The Fabulous Truth

"(The Revolution) will be feathered, jeweled, sequin, glitter, long leg, high heel, patent pumps and…won’t be masculinized.”
—from an original song by Taylor Mac

In Taylor Mac’s ambitious, ongoing series A 24-Decade History of Popular Music, he explores the popular music and social context of each decade in American history, starting with the 1770s. Each decade is represented by its concert, debuted one by one over a period of several years. When the entire cycle is complete in 2016, all 24 decades will be performed in a single marathon event.

The 1990s will premiere in New Haven at the International Festival of Arts & Ideas on June 12 and 13. Commissioned by the Festival to celebrate its founding decade, the work will feature Taylor’s unique blend of commentary, song, and, of course, fantastic costumes from collaborator Machine Dazzle.

Costumes by Machine Dazzle for A 24-decade History of Popular Music

The 1770s

The 1800s

The 1890s


Artist and theater-maker Taylor Mac talks to Deborah A. Brothers about performance, costumes, and revealing the truth to audiences

Be prepared to be amazed. In his award-winning theater and performance-art works, Taylor Mac takes us on a fantastical journey, telling us truths that we have forgotten. He comes to the theater, Taylor said in a recent conversation, to “remind the audience of the dismissed or the buried within them,” of ideas that have been forgotten.

To do this, Taylor has readapted an ancient role: he has become the modern version of a court jester, a fool. “Everyone laughs and has a good time and the king doesn’t go to war,” Taylor says, because a fool must “say what everyone knows is true.” His performance is an entry into burlesque, drag costume, art, politics, and social change.

Designer and artist Machine Dazzle is Taylor’s frequent and fabulous costume collaborator. There is a glitter-proof room at an armory where Machine Dazzle creates costumes for Taylor; in the early part of their collaborations, Taylor gave him guidelines about what the emotional goal of his performance and design might be. Now, there are no guidelines. The modern fool, according to Mac, has to be “the oddest person in the room.”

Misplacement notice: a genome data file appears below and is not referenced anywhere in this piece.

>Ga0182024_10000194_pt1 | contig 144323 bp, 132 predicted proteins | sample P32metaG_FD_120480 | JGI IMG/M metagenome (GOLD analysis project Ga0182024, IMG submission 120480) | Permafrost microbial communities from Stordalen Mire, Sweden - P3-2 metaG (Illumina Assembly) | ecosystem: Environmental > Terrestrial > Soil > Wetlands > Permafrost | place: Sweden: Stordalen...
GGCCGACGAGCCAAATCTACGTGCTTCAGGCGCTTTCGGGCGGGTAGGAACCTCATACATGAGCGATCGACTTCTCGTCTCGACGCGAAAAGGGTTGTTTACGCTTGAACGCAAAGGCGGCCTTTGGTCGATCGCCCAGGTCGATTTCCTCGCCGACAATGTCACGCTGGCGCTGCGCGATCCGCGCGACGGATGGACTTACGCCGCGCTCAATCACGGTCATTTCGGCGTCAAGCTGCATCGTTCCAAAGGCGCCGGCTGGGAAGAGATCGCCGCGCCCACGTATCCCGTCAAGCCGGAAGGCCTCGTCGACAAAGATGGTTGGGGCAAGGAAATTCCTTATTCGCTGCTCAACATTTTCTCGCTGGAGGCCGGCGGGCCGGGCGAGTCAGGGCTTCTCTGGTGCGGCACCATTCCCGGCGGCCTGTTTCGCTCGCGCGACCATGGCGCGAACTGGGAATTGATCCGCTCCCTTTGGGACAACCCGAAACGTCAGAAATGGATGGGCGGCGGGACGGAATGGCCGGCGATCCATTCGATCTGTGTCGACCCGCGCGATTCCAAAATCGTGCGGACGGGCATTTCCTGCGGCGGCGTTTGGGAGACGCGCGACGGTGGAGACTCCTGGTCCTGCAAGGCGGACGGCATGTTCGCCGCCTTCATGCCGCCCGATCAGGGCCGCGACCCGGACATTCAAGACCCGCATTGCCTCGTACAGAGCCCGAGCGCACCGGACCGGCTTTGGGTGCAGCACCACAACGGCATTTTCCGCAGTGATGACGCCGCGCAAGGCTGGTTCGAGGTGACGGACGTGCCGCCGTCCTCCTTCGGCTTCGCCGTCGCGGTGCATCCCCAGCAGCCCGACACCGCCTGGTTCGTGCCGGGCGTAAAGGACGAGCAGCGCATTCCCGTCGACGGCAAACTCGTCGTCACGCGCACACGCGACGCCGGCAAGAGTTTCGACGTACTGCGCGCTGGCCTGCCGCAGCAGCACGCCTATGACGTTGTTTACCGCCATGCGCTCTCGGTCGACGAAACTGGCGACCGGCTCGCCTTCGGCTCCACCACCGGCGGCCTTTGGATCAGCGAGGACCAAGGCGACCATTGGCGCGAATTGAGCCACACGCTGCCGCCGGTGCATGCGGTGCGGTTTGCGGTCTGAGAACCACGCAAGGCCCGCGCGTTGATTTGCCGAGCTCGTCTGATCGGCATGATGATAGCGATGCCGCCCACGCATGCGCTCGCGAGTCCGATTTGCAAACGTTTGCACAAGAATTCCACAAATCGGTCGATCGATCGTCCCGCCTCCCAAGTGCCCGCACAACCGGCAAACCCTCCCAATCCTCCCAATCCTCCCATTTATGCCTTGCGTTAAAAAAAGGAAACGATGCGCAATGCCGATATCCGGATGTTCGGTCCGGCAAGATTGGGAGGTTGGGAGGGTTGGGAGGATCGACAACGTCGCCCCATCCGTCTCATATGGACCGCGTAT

In A 24-Decade History of Popular Music, Machine Dazzle creates a costume for each decade, to illustrate a particular theme or to allow Taylor to accomplish what he needs. One of Machine’s creations frames Taylor in a flotilla of small helium-filled balloons, while his headdress is tied in sparkling blue ribbons, a cross between women’s hairstyles and a fabulous birthday present. Taylor’s face is painted in white with multiple lines of sequins, beginning a magical concoction of performer and costume.

Sometimes, their collaboration is about small details: Taylor and Machine Dazzle find a train on a skirt may be too long, or that a different color would be better for the next incarnation of a costume. Or even that a costume has to be larger in scale and silhouette because of the decade (and costume) that comes before it. Each piece contains “something to wow the audience, and to have heart and to tell the story,” says Mac.

But nothing is arbitrary. Everything is carefully researched, combining parody and joy and acid directness. For example, on the costume for The 1920s, there are PEZ candy dispensers as decorations. These dispensers were an invention in that particular decade: so while they seem out of place, these are an actual historic detail.

Taylor mostly performs in drag—as a man in woman’s clothing. This is both funny and aggressive: it allows Taylor to speak and act in ways that are not permitted in ordinary male dress. Taylor performs with transgressive freedom that permits us to laugh and then to question our laughter.

There will be feathers, glitter and sequins. There will be debris and art left for us when Taylor leaves the stage. As he and his fool confront us, he will try to make us remember the truths that we have hidden in ourselves. Taylor both allows and pushes us into laughter. And by his performance magic, hopefully, we can confront our prejudices and reveal, as Taylor says, “the dismissed and the buried” in all of us.

—by Deborah A. Brothers

Deborah A. Brothers is Costume Director and Lecturer in Theatre at Williams College in Williamstown, Massachusetts.